Author: Shubham Shrivastava
The complete pipeline for lane detection can be broken down as following:
- Compute the camera calibration matrix and distortion coefficients given a set of chessboard images.
- Apply a distortion correction to raw images.
- Use color transforms, gradients, etc., to create a thresholded binary image.
- Apply a perspective transform to rectify binary image (“birds-eye view”).
- Detect lane pixels and fit to find the lane boundary.
- Determine the curvature of the lane and vehicle position with respect to center.
- Warp the detected lane boundaries back onto the original image.
- Output visual display of the lane boundaries and numerical estimation of lane curvature and vehicle position.
The images for camera calibration are stored in the folder called
camera_cal. The images in
test_images are for testing the pipeline on single frames.
Camera calibration was done based on the chessboard images provided in camera_cal folder. The file
imgProcessor.py defines a class
camCalibration which performs this calibration. Once the calibration is done, I save the Camera Intrinsics matrix and distortion coefficients to a pickle file
camera_cal/cal_data_pickle.p to use later with my images and videos.
I start by preparing “object points”, which will be the (x, y, z) coordinates of the chessboard corners in the world. Here I am assuming the chessboard is fixed on the (x, y) plane at z=0, such that the object points are the same for each calibration image. Thus,
objp is just a replicated array of coordinates, and
objpoints will be appended with a copy of it every time I successfully detect all chessboard corners in a test image.
imgpoints will be appended with the (x, y) pixel position of each of the corners in the image plane with each successful chessboard detection.
I then used the output
imgpoints to compute the camera calibration and distortion coefficients using the
cv2.calibrateCamera() function. I applied this distortion correction to the test image using the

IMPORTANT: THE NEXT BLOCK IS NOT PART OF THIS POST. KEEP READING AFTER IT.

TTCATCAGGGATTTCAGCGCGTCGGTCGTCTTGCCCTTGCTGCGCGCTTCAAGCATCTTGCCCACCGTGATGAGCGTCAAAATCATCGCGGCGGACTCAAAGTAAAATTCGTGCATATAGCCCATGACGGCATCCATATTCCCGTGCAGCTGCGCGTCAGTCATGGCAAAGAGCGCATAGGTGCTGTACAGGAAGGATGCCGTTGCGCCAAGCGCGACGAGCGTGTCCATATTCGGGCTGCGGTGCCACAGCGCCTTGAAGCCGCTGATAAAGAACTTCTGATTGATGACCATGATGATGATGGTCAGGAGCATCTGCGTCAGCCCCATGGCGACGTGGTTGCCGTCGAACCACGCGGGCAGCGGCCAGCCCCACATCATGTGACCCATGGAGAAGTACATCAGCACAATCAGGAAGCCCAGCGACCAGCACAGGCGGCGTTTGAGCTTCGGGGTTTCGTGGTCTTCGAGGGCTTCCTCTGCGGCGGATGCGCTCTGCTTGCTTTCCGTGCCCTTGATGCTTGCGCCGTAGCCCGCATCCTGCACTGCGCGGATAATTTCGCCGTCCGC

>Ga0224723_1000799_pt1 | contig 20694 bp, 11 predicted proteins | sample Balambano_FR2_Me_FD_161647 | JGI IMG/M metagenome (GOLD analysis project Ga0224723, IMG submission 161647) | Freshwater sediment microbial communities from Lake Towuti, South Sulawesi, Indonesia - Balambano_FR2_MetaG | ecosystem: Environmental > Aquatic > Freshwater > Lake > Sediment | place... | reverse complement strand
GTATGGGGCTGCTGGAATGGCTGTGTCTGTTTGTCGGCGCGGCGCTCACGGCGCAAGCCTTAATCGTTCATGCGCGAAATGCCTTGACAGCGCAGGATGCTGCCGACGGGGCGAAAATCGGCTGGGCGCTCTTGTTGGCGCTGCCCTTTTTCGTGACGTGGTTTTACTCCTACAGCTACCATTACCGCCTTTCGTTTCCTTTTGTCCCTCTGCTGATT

cv2.undistort() function and obtained this result:
Pipeline (Single Frame)
1. Image Undistortion
The very first step in the pipeline is to undistort the image using Camera Matrix and distortion coefficients from the file
camera_cal/cal_data_pickle.p. Result of the undistortion is shown below.
2. Image Perspective Transforms
To perform lane detection, I obtain the birds-eye view of the road and then identify each lane line. This also helps in computing the lane radius of curvature, since a straight lane line will be represented by a vertical line on the birds-eye view and curves will be easily identified.
To perform this perspective transform, I created a class
imgUnwarper in the
imgProcessor.py file. The source and destination coordinates were defined as:
# Grab the image shape self.img_size = (img.shape, img.shape) #[x, y] # Coordinates for source image region self.src = np.float32([[np.uint16(self.img_size*0.45), np.uint16(self.img_size*0.625)], [np.uint16(self.img_size*(1-0.45)), np.uint16(self.img_size*0.625)], [0, self.img_size], [self.img_size,self.img_size]]) # Coordinates for destination unwarped image self.dst = np.float32([[0, 0], [self.img_size, 0], [0, self.img_size], [self.img_size,self.img_size]])
This resulted in the following source and destination points:
|576, 450||0, 0|
|704, 450||1280, 0|
|0, 720||0, 720|
|1280, 720||1280, 720|
I then use the
cv2.getPerspectiveTransform(src, dst) and
cv2.warpPerspective() opencv functions to obtain the birds-eye view as shown below:
3. Finding Lane Pixels
a. Color Thresholding
I explored multiple color spaces and found out that the “S” channel of “HLS” colorspace does a good job at filtering out yellow color and “L” channel of “HLS” colorspace does a good job at filtering out white color. “LUV” is another interesting colorspace and it does a good job at detecting both yellow and white color channels. The result of these thresholdings are shown below:
HLS Yellow: [H_Threshold=(15, 40), L_Threshold=(0, 255), S_Threshold=(70, 255)]
HLS White: [H_Threshold=(0, 255), L_Threshold=(100, 255), S_Threshold=(0, 255)]
LUV: [L_Threshold=(170, 255)]
b. Edge Thresholding
I used “Sobel X Thresholding”, “Sobel Magnitude Thresholding”, and “Sobel Direction Thresholding” to find a combined edge image. I considered -30 to 30 degrees for the direction thresholding since in the birds-eye view a lanes will be near vertical. This is also the reason that I did not consider “Sobel Y Thresholding”. For combining these edges, I considered:
Combined_Edge = Sobel_X_Thres OR (Sobel_Magnitude_Thres AND Sobel_Direction_Thres)
This results in a binary image as shown below:
c. Combining Color and Edge Threshold images
I then combine color and edge images to find the final lane binary images as:
Lane_Binary_Image = Combined_Edge AND (HLS_Yellow_Binary OR HLS_White_Binary OR LUV_Binary)